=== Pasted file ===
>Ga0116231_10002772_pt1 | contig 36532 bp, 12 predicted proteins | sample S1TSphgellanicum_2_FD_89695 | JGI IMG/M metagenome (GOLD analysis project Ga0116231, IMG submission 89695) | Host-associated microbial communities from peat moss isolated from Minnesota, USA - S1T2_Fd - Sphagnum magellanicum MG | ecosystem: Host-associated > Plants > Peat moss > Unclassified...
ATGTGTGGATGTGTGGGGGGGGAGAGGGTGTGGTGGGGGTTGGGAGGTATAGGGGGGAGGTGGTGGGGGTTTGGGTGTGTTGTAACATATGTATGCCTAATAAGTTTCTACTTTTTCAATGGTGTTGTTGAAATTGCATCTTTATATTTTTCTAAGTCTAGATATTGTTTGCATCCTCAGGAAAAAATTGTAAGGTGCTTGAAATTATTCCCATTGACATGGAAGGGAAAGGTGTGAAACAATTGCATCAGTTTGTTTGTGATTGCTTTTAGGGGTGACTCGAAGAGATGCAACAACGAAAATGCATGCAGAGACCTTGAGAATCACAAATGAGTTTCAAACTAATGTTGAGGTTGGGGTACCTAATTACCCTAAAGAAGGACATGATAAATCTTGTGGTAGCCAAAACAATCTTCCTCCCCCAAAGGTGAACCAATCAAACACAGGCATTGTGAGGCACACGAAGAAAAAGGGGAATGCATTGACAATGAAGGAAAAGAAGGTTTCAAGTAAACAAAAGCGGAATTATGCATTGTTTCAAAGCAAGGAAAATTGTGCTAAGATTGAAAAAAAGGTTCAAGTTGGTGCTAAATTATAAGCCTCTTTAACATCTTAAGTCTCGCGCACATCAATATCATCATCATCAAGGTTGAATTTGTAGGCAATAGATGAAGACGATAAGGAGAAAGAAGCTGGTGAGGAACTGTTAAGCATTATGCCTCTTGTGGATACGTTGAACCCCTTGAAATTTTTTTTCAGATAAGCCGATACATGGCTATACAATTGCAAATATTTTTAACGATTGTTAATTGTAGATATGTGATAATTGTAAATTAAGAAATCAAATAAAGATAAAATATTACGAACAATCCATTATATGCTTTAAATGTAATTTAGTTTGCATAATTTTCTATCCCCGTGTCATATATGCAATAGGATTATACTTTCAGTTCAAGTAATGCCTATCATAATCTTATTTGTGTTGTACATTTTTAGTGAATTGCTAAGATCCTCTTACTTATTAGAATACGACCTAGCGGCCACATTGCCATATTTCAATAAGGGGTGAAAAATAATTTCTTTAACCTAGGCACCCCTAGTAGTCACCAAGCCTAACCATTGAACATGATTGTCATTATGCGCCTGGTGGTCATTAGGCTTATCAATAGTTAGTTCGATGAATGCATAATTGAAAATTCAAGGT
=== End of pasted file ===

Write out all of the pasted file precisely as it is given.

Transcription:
>Ga0116231_10002772_pt1 | contig 36532 bp, 12 predicted proteins | sample S1TSphgellanicum_2_FD_89695 | JGI IMG/M metagenome (GOLD analysis project Ga0116231, IMG submission 89695) | Host-associated microbial communities from peat moss isolated from Minnesota, USA - S1T2_Fd - Sphagnum magellanicum MG | ecosystem: Host-associated > Plants > Peat moss > Unclassified...
ATGTGTGGATGTGTGGGGGGGGAGAGGGTGTGGTGGGGGTTGGGAGGTATAGGGGGGAGGTGGTGGGGGTTTGGGTGTGTTGTAACATATGTATGCCTAATAAGTTTCTACTTTTTCAATGGTGTTGTTGAAATTGCATCTTTATATTTTTCTAAGTCTAGATATTGTTTGCATCCTCAGGAAAAAATTGTAAGGTGCTTGAAATTATTCCCATTGACATGGAAGGGAAAGGTGTGAAACAATTGCATCAGTTTGTTTGTGATTGCTTTTAGGGGTGACTCGAAGAGATGCAACAACGAAAATGCATGCAGAGACCTTGAGAATCACAAATGAGTTTCAAACTAATGTTGAGGTTGGGGTACCTAATTACCCTAAAGAAGGACATGATAAATCTTGTGGTAGCCAAAACAATCTTCCTCCCCCAAAGGTGAACCAATCAAACACAGGCATTGTGAGGCACACGAAGAAAAAGGGGAATGCATTGACAATGAAGGAAAAGAAGGTTTCAAGTAAACAAAAGCGGAATTATGCATTGTTTCAAAGCAAGGAAAATTGTGCTAAGATTGAAAAAAAGGTTCAAGTTGGTGCTAAATTATAAGCCTCTTTAACATCTTAAGTCTCGCGCACATCAATATCATCATCATCAAGGTTGAATTTGTAGGCAATAGATGAAGACGATAAGGAGAAAGAAGCTGGTGAGGAACTGTTAAGCATTATGCCTCTTGTGGATACGTTGAACCCCTTGAAATTTTTTTTCAGATAAGCCGATACATGGCTATACAATTGCAAATATTTTTAACGATTGTTAATTGTAGATATGTGATAATTGTAAATTAAGAAATCAAATAAAGATAAAATATTACGAACAATCCATTATATGCTTTAAATGTAATTTAGTTTGCATAATTTTCTATCCCCGTGTCATATATGCAATAGGATTATACTTTCAGTTCAAGTAATGCCTATCATAATCTTATTTGTGTTGTACATTTTTAGTGAATTGCTAAGATCCTCTTACTTATTAGAATACGACCTAGCGGCCACATTGCCATATTTCAATAAGGGGTGAAAAATAATTTCTTTAACCTAGGCACCCCTAGTAGTCACCAAGCCTAACCATTGAACATGATTGTCATTATGCGCCTGGTGGTCATTAGGCTTATCAATAGTTAGTTCGATGAATGCATAATTGAAAATTCAAGGT